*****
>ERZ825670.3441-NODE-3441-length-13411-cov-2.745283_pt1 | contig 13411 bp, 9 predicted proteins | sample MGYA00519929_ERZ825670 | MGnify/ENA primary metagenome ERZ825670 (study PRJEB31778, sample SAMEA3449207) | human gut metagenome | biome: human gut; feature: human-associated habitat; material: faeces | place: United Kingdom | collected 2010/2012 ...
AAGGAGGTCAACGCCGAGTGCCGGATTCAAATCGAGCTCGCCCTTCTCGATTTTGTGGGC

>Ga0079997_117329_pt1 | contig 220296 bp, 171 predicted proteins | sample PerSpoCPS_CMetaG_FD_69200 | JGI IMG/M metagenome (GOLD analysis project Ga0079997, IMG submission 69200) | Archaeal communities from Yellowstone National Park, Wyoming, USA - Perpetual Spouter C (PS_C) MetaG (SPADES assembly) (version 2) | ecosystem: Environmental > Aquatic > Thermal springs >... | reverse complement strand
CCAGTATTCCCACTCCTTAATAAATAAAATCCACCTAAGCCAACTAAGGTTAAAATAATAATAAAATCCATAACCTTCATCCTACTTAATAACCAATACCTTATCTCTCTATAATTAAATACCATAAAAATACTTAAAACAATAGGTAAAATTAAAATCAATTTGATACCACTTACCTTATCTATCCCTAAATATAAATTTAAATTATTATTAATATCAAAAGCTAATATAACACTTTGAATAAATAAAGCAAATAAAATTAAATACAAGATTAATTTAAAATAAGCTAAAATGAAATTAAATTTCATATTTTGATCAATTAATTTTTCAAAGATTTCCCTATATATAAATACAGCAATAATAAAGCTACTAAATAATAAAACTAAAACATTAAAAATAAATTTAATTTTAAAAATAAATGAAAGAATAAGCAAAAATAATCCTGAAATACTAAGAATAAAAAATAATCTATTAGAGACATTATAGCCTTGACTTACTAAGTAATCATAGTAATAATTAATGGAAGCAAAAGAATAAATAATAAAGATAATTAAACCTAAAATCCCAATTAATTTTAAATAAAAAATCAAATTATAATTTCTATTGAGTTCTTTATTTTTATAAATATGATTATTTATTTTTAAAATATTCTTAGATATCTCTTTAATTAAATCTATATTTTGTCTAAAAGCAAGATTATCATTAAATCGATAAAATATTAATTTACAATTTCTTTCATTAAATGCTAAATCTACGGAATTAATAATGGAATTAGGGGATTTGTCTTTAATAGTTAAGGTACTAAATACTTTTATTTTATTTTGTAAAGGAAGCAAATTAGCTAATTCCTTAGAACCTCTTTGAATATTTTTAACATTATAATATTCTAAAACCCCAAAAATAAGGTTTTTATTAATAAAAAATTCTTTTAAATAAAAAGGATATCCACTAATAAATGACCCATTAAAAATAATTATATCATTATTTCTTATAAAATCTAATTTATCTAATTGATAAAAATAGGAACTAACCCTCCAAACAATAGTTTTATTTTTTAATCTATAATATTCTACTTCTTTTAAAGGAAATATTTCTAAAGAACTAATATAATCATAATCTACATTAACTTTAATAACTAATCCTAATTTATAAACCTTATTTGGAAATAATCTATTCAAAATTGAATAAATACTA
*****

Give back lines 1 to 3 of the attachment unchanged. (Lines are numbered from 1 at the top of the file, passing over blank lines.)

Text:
>ERZ825670.3441-NODE-3441-length-13411-cov-2.745283_pt1 | contig 13411 bp, 9 predicted proteins | sample MGYA00519929_ERZ825670 | MGnify/ENA primary metagenome ERZ825670 (study PRJEB31778, sample SAMEA3449207) | human gut metagenome | biome: human gut; feature: human-associated habitat; material: faeces | place: United Kingdom | collected 2010/2012 ...
AAGGAGGTCAACGCCGAGTGCCGGATTCAAATCGAGCTCGCCCTTCTCGATTTTGTGGGC

>Ga0079997_117329_pt1 | contig 220296 bp, 171 predicted proteins | sample PerSpoCPS_CMetaG_FD_69200 | JGI IMG/M metagenome (GOLD analysis project Ga0079997, IMG submission 69200) | Archaeal communities from Yellowstone National Park, Wyoming, USA - Perpetual Spouter C (PS_C) MetaG (SPADES assembly) (version 2) | ecosystem: Environmental > Aquatic > Thermal springs >... | reverse complement strand